A federal study shows the number of Americans newly-infected with HIV remained stable between 2006 and ’09, but infections are rising in certain categories. Betty Krones, a disease prevention specialist at the Cerro Gordo County Health Department, says the data shows a 21-percent rise in the number of younger people with HIV in the 13-to-29 age category, as well as an increase in cases for young black men.
She says blacks are eight times more likely to be infected with HIV than whites. She says there’s a larger stigma of being a black gay man than there is a white gay man, leading to fewer black gay men being tested.
Krones says blacks are at a higher risk of being infected with sexually-transmitted diseases. She says blacks have a higher incidence of other STDs, like gonorrhea, which can make it easier for a person to catch HIV if they come in contact with it. The latest figures for Iowa find about 1,600 people statewide living with HIV or AIDS, with about 1,300 of those cases in men. Typically, between 100 and 120 new cases are diagnosed each year in Iowa.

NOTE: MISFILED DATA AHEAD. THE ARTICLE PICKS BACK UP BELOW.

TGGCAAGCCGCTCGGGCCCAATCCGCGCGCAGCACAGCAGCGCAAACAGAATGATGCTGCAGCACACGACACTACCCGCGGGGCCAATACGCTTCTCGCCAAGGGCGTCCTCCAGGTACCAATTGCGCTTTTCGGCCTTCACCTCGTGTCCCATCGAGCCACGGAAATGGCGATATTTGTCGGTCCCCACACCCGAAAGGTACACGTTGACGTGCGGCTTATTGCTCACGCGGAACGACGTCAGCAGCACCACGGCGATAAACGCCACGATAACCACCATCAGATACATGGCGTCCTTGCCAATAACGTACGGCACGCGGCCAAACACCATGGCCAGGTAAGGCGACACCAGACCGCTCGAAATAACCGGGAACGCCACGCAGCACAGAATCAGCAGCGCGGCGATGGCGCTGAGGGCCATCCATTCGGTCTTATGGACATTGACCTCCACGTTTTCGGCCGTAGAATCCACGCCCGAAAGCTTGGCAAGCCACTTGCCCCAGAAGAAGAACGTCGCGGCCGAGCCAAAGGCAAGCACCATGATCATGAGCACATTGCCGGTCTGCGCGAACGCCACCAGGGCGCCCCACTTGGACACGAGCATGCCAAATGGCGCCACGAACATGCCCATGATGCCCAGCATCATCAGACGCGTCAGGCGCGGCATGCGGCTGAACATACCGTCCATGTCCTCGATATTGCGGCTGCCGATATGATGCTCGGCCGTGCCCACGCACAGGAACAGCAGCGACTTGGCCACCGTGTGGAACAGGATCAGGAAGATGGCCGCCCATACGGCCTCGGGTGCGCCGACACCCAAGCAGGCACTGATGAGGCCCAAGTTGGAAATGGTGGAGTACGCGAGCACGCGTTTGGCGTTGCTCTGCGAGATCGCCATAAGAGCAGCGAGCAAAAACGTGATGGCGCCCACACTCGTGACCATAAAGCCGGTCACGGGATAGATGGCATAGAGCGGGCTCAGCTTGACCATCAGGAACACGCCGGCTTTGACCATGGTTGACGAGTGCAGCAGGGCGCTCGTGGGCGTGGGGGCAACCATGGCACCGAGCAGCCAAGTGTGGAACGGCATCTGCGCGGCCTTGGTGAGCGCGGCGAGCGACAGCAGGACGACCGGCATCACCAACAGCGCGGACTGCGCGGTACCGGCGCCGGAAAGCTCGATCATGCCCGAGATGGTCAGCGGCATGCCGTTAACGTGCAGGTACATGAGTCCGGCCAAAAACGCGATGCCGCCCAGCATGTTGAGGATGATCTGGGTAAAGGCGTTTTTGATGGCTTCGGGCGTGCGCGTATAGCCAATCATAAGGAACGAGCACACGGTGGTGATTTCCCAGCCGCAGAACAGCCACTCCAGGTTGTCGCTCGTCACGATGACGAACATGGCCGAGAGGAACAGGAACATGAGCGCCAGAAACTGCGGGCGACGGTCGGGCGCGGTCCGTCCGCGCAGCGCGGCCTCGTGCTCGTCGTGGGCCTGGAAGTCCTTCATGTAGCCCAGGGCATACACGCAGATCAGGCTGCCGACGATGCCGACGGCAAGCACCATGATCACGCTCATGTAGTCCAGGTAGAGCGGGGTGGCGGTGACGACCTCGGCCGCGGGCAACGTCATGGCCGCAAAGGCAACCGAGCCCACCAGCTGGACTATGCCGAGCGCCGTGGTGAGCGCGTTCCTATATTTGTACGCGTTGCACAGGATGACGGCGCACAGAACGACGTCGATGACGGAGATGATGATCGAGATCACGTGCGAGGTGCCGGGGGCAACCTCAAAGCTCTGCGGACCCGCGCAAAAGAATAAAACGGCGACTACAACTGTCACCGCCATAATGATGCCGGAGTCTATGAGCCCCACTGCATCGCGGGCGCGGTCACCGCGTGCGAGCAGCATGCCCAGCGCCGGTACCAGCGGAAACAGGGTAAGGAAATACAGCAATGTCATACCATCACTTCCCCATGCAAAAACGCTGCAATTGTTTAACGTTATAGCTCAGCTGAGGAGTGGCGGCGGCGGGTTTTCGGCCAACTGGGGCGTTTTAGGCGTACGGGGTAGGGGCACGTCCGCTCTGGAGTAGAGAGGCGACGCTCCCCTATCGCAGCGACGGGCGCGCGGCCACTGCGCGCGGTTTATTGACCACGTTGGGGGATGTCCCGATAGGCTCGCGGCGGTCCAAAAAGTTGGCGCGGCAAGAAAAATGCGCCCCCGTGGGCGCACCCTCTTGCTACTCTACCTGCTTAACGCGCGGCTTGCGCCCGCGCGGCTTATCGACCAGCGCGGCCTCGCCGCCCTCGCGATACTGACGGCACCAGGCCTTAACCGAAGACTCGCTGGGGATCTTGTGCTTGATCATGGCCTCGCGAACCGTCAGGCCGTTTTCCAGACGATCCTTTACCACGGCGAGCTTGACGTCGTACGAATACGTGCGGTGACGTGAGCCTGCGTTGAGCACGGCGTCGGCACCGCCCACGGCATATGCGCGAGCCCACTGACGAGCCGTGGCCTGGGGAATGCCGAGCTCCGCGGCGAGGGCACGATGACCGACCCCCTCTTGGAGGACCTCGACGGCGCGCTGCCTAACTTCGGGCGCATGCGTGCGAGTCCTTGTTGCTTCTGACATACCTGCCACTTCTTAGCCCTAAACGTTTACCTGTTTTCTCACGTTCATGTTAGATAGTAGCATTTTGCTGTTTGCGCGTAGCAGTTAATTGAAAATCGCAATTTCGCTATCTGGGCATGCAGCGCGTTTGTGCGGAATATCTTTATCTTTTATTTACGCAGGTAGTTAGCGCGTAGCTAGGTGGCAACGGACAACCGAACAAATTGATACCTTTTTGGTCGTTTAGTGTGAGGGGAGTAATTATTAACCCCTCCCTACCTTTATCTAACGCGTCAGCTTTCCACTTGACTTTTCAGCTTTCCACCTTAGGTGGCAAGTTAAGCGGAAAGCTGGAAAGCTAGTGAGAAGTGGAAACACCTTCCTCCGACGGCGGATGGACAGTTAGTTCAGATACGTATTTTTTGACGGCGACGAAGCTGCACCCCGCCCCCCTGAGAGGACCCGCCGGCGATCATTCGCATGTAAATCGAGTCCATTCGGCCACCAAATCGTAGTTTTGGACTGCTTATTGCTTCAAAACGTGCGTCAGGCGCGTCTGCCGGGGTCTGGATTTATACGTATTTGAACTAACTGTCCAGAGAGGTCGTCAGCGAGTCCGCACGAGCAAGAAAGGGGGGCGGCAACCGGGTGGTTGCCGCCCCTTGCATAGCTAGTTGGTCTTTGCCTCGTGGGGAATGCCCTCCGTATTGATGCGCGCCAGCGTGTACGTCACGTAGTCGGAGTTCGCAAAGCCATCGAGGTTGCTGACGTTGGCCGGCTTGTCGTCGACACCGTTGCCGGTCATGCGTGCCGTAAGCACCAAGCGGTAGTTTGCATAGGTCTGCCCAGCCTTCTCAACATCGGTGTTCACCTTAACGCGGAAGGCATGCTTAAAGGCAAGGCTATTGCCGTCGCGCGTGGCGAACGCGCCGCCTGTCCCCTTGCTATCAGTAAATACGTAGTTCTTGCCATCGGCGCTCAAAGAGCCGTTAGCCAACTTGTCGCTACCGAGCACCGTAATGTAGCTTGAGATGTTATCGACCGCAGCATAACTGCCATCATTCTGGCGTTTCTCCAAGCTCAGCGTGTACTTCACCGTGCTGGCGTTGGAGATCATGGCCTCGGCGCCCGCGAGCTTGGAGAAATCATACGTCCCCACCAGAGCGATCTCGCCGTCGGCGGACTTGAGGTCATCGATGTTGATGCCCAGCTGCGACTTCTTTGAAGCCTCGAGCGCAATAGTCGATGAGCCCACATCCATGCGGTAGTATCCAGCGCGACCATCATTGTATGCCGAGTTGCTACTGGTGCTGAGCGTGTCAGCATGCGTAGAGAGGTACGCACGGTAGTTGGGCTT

Krones says the rise in the rate of people in their teens and 20s being infected with HIV is due to that age group thinking they are invincible to STDs. She says a lot of times they are underestimating their risk, not having to worry since they aren’t thinking about their mortality.
Over the four-year period of the study, there was an average of 50,000 new cases of HIV per year. Krones says while that doesn’t sound like much compared to the overall population, it’s still a number people should be wary about.
“It’s 50,000 lifetimes,” she says. “It’s not 50,000 this year, we cured them, they got better and they went on their way. That’s 50,000 every year and it doesn’t go away.” Many county health departments across Iowa offer HIV testing.
By Bob Fisher, KRIB, Mason City